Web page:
Czwartek 7.06 godz.20
miejsce: UFA, Nowolipki 20, W-wa

Piłka nożna jako taka, jest bastionem homofobii, formy dyskryminacji, wokół której jednoczy się dziś cała skrajna prawica w Polsce. Skąd się bierze i na czym opiera ta futbolowa homofobia? Co stanowi o tym, że jest ona tak silna akurat w tym sporcie? Dlaczego tak trudno o coming out w futbolu? Kiedy powstaną u nas pierwsze grupy gejowskich kibiców tak jak w wielu innych krajach? Co musi się stać aby mogło do tego dojść? Kto kogo się tu boi: geje kiboli czy kibole gejów? W jakiej relacji stoją do siebie piłka nożna, patriarchat i hetero-oczywistość?

W spotkaniu wezmą udział koleżanki z drużyny „Chrząszczyki”.

po spotkaniu zapraszamy na pokaz filmu
(jeśli będzie czas i zainteresowane osoby!)

Britains Gay Footballer’s (BBC, wersja org., 1h)

„There are currently around 5,000 professional footballers in Britain, but incredibly not one of them has come out publicly as gay. Amal Fashanu, niece of Justin Fashanu, the only ever openly gay British professional, goes on a mission to discover why no gay player has followed in her uncle’s boots in over twenty years.

Witnessing the typical chants from opposing fans on the terraces at Brighton, Amal can immediately see why gay players will not put their heads above the parapet. But one of Britain’s most famous gay football fans, Matt Lucas, tells her that the problem extends beyond the fans.

Max Clifford, who reveals he has helped several Premiership stars keep their homosexuality secret in order to preserve their careers, goes further by insisting that the mentality of most people in and around the game remains in the Dark Ages. When Amal finally negotiates some access to straight premiership stars – from the Millwall dressing room – she learns that attitudes amongst many footballers may not be as bad as feared.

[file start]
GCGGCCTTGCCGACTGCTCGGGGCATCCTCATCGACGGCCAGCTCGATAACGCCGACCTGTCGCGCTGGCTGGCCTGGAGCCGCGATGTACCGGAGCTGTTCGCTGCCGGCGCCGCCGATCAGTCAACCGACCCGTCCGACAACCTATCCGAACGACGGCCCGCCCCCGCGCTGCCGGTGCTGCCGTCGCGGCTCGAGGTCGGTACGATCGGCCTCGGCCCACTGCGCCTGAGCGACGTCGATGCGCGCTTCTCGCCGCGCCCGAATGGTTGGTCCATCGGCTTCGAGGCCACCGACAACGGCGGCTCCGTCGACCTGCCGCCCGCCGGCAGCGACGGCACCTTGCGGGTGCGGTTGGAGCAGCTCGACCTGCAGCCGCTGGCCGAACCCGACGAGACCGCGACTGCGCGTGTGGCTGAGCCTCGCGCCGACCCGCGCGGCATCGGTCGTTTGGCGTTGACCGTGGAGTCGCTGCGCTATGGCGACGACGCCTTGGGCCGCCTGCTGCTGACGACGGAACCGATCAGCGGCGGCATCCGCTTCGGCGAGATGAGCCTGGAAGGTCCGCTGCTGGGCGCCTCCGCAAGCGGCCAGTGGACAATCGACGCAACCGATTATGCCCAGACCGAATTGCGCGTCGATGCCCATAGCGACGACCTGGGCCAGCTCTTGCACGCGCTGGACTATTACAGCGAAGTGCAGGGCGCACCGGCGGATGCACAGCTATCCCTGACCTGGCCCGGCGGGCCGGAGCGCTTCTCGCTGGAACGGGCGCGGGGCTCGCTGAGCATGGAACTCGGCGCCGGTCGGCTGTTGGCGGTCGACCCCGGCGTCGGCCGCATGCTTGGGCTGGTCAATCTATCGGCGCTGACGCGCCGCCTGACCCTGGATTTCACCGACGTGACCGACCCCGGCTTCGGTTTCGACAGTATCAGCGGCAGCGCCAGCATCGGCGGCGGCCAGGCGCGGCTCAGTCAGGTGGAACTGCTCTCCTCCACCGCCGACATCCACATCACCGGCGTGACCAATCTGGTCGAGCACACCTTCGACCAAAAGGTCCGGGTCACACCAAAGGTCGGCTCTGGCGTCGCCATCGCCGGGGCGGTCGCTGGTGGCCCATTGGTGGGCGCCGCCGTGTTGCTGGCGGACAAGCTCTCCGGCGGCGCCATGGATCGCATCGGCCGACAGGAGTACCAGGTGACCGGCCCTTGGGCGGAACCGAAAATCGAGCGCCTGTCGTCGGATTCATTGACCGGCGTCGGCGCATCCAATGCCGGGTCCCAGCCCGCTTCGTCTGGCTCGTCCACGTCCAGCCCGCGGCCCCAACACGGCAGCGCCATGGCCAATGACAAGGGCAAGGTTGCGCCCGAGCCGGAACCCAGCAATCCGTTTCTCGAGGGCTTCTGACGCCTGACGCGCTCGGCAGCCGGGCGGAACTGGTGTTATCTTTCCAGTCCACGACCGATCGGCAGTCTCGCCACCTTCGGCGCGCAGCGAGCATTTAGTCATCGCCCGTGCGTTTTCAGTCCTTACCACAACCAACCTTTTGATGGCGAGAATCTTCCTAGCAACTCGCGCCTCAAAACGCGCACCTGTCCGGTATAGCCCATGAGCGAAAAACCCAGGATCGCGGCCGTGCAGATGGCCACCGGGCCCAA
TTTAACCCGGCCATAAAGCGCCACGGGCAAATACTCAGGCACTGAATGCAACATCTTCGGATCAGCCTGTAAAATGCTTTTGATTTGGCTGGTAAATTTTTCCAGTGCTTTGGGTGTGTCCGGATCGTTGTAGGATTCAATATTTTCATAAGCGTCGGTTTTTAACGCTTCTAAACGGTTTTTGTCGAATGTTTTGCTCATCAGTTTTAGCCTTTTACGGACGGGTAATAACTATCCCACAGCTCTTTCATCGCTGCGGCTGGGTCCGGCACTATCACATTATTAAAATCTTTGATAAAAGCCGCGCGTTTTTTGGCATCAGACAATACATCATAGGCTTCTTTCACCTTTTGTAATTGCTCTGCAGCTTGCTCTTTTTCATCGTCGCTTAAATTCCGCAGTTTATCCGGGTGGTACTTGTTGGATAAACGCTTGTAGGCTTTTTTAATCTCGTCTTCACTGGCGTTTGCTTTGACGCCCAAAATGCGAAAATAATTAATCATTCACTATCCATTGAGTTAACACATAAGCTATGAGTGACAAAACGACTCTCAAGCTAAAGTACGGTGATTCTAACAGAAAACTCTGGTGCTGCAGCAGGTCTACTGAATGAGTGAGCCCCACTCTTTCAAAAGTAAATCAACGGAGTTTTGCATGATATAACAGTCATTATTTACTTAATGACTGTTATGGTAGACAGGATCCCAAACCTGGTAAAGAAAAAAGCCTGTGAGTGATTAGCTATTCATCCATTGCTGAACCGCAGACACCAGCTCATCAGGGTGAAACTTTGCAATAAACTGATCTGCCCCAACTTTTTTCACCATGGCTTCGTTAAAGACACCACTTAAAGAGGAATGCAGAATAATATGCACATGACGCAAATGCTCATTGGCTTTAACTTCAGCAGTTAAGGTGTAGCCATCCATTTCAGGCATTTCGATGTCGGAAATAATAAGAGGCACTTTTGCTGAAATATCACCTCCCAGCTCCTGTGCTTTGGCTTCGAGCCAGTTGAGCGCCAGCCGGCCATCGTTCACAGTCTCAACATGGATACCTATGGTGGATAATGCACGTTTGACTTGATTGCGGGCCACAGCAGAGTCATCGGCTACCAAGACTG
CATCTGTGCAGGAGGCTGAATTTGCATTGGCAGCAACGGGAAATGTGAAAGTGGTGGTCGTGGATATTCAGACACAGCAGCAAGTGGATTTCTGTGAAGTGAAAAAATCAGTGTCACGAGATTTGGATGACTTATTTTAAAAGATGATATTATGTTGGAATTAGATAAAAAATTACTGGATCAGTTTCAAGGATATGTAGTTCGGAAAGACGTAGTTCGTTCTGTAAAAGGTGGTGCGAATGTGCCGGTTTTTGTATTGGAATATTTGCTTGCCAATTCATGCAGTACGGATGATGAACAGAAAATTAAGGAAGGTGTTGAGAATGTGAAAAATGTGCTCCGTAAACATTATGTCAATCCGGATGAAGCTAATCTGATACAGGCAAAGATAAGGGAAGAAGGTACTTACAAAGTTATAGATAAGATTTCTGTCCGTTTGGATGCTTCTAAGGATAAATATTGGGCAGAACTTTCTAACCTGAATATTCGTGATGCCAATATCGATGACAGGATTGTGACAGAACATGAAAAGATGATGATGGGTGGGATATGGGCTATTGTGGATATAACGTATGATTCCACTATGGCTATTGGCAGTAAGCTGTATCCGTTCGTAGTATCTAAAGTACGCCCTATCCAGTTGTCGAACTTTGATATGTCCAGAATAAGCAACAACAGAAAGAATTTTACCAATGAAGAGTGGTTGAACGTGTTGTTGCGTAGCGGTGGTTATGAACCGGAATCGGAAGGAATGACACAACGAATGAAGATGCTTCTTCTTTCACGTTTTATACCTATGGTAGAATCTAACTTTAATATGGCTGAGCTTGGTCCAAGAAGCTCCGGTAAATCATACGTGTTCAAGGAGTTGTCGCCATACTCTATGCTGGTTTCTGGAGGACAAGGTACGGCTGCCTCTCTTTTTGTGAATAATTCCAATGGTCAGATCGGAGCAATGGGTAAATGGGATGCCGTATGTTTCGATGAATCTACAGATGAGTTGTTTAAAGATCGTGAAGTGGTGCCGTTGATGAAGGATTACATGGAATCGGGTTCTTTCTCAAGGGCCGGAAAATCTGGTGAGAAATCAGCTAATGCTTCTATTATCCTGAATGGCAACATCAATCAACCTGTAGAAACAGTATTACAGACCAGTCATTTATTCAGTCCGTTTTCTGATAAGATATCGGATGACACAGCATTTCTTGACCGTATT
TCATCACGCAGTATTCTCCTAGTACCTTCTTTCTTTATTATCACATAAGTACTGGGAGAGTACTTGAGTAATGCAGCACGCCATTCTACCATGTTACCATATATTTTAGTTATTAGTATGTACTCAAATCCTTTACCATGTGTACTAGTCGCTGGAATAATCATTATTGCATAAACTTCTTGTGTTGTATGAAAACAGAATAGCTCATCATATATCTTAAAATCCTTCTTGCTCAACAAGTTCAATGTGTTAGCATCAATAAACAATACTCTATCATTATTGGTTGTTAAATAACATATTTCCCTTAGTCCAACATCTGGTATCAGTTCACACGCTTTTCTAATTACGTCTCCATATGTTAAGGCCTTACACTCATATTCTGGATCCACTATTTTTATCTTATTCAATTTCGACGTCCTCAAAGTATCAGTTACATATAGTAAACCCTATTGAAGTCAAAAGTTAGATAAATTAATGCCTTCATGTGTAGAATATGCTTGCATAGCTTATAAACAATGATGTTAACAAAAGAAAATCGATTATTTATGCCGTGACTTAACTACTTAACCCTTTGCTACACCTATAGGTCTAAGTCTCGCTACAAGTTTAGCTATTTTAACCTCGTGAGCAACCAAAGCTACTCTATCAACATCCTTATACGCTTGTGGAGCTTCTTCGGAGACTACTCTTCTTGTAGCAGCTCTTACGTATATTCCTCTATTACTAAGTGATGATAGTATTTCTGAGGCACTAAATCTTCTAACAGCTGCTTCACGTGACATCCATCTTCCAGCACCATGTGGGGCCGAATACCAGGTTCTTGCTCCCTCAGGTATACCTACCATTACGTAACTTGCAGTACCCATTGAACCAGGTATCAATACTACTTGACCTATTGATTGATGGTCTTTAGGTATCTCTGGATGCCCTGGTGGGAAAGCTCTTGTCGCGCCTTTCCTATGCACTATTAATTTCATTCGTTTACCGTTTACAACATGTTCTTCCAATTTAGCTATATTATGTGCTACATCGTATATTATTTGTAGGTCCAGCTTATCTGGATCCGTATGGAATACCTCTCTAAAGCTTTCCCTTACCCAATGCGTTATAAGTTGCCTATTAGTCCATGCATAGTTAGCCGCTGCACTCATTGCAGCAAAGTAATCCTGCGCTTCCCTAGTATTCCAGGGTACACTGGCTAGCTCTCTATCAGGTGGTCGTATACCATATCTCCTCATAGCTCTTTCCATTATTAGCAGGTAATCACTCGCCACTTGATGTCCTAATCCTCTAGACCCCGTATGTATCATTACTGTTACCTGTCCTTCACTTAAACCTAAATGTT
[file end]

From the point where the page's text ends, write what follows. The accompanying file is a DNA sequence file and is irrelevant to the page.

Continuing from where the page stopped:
The Premiership’s most controversial and outspoken player, Joey Barton, who like Amal has a gay uncle, expresses ‚pity’ for his fellow professionals who lack the courage to speak out on the subject, but blames the game’s homophobia on some of the ‚archaic figures’ who run the game. Amal also gains access to a professional game official prepared to come forward and meet her to discuss life as a gay man inside the game, but the politics of the game prevent him.

Amidst these fascinating revelations about football’s last taboo, Amal becomes embroiled in a deeply personal journey. For the first time she is exposed to the full truth about her family’s darkest secrets”